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LOCAL DIVING

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Local Diving – Virginia Beach and General AreaBay Area.

Local Quarries:

Fantasy Lake, Wake Forest, NC. (90 ffw)
Fantasy Lake is a 52 acre quarry that over time has been converted into a unique scuba diving recreational park. The deepest point is 90 ffw with other areas average 30 to 40 ffw. There are five underwater dive platforms. This is for divers only. Air and diving accessories such as straps, glow sticks, weights, log books, etc. are available at the Lake’s shop. For more information call (919) 556-1803.

Lake Phoenix, Rawlings, VA. (63 ffw)
Lake Phoenix (formerly Lake Rawlings) is a 20 acre quarry mined for granite rock used in the construction of the Chesapeake Bay Bridge Tunnel, I-85, and others. The lake water is very clear, great for recreational scuba diving, swimming, and kayaking. There are several underwater training platforms and many interesting ruins, sunken boats, bus, and cars. Visibility ranges from 30 to 50 feet. Support includes air fills, camping, rentals, lessons, and more. Located 2 1/2 miles from Exit 39 on I-85. For more information call (804) 716-2199 or go to http://www.lake-phoenix.com/.

 

Local Diving – Chesapeake Bay:

Chesapeake Bay Bridge Tunnel Islands (32 fsw)
Also known locally as CBBT, it sits within the view of the Atlantic from the Chesapeake Bay. The series of four islands supports the bridges and tunnels for the CBBT to the Eastern Shore of Virginia from Hampton Roads. It provides an interesting diving experience with the great variety of marine life. There are always mussels, oysters,, and clams on the bottom or around the islands.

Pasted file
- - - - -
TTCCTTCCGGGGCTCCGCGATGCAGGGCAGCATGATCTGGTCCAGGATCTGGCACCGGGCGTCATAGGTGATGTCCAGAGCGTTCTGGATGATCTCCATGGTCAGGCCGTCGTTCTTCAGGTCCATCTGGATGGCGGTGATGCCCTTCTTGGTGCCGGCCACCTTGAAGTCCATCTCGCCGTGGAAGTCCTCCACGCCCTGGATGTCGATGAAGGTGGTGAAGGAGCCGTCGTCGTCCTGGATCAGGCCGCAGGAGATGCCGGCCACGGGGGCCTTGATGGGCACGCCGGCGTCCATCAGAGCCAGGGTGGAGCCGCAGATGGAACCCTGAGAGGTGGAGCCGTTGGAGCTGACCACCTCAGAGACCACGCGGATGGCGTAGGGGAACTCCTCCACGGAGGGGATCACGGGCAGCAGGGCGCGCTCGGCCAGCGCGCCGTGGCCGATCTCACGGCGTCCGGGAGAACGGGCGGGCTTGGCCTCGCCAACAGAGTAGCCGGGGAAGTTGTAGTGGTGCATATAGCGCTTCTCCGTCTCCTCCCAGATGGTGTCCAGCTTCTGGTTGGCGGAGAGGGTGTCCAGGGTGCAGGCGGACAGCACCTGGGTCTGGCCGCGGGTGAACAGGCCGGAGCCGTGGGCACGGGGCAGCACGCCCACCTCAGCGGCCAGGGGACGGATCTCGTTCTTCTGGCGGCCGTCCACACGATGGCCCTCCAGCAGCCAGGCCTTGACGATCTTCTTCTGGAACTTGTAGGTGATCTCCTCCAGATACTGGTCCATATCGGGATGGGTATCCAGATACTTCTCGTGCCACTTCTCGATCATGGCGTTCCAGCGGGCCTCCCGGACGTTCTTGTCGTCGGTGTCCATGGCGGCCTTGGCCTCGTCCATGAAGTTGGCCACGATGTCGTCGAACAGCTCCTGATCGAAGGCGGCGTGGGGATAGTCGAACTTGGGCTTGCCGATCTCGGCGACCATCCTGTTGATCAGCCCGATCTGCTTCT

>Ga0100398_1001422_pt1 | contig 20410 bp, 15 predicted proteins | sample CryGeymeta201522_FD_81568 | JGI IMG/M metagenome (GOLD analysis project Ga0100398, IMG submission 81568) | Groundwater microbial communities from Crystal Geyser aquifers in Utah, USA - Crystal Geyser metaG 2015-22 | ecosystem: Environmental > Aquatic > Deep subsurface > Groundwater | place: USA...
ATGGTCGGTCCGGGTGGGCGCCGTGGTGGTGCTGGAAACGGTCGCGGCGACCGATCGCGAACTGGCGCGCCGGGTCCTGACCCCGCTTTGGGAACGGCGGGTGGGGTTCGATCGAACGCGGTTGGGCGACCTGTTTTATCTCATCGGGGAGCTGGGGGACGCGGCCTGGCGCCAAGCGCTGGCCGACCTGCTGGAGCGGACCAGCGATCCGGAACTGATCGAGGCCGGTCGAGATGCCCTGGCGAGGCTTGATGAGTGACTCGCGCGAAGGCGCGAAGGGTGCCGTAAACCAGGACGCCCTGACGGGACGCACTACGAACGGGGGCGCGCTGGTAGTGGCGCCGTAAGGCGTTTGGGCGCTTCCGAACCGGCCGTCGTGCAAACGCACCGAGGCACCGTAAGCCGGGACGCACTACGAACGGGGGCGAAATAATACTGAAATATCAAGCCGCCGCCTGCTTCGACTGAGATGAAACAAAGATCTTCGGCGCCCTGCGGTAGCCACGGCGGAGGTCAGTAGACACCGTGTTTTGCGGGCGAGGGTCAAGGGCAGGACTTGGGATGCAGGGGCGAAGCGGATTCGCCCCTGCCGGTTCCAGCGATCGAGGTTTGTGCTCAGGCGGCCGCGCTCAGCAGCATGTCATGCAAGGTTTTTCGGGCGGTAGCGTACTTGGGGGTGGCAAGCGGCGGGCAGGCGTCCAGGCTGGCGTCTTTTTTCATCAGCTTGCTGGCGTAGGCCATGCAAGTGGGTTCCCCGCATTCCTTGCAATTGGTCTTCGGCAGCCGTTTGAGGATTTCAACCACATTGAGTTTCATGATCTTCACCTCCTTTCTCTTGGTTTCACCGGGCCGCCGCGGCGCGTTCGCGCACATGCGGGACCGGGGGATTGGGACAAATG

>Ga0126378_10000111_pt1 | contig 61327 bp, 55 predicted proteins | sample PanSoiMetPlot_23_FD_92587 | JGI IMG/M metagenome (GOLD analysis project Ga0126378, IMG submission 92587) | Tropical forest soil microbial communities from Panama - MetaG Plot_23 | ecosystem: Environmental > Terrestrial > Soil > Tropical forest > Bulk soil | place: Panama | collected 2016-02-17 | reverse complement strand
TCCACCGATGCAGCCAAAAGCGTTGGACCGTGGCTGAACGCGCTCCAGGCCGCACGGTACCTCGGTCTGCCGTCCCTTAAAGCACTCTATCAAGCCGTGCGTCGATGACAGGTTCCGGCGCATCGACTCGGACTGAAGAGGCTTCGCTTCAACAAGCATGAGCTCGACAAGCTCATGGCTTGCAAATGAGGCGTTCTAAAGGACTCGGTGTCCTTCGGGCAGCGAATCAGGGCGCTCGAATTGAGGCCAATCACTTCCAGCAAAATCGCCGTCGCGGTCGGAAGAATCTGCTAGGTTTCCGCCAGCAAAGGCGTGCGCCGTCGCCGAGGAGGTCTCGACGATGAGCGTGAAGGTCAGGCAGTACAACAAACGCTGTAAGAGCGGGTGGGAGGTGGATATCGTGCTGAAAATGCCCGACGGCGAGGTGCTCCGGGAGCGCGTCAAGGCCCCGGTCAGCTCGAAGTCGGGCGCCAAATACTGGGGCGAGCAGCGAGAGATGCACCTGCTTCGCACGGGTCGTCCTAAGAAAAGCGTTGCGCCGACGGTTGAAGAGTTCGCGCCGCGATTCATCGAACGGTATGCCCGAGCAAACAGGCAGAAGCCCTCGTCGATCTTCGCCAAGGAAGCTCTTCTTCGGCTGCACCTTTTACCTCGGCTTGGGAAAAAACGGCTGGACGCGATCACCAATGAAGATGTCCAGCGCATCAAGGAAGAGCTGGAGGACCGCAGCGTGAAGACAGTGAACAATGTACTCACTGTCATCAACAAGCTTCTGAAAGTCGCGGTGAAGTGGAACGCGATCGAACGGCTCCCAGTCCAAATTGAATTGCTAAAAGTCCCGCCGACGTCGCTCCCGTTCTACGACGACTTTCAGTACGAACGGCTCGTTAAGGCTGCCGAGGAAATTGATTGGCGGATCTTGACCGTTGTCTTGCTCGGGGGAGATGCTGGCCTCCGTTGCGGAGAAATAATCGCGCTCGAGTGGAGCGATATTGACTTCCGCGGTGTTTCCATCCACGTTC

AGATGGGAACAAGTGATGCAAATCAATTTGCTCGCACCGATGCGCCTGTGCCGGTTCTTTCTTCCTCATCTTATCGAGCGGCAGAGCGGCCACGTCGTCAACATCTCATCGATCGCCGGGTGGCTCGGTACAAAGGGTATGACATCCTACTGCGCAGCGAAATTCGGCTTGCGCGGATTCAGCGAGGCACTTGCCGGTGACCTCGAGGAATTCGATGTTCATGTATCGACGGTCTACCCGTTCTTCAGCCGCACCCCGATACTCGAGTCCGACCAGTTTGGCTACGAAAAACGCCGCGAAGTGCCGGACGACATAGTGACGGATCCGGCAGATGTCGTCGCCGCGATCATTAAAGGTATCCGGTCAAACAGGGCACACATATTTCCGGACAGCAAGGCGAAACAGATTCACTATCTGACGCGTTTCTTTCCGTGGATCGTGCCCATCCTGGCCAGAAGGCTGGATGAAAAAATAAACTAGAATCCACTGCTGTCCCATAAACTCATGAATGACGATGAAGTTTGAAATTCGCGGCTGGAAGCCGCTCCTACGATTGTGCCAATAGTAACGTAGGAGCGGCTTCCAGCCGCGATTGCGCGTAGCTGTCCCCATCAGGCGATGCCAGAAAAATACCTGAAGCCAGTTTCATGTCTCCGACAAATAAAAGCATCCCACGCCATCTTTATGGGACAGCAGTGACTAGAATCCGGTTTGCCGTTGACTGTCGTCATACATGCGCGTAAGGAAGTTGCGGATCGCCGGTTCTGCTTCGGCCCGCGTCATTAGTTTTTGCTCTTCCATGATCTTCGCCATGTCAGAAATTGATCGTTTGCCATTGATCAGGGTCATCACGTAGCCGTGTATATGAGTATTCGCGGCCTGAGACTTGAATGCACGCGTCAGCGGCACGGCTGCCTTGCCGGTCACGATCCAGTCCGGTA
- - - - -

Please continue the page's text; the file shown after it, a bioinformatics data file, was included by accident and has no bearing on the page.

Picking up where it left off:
Chesapeake Light Tower (42 fsw)
Also known locally as “The Tower”, it is located approximately 12 miles east of Rudee Inlet (Virginia Beach) and north west of the Virginia’s artificial reef. The structure consists of four huge legs extending into the bottom. The legs and cross members are teeming with various types of marine life including muscles, soft corals, octopi, tropical fish (summer),, and many others. Many varieties of fish are found around the tower, especially schools of spade fish.

 

Virginia Wrecks:

The following is a list of some of the Virginia Beach area wrecks. It is by no means a definitive list. If you wish to share and are familiar with these or other wrecks in this area, please send information, diagrams, or photographs. We will make the information available via the web for everyone to appreciate and enjoy.

Anglo African (25 fsw)
A 4,186 ton freighter sunk after being stranded on Cape Charles on January 5, 1909. Although seldom dived because of the usually less than favorable conditions near the Cape, this can be a very interesting wreck.

Brass Spike (85 fsw)
A wooden hulled steam assisted sailing vessel that we discovered in 1994. A Brass sexton was found laying in the sand. This vessel has brass spikes (thus the name) in the hull and contains some of the biggest tautog you will ever see. The treasure of this wreck is waiting to be discovered.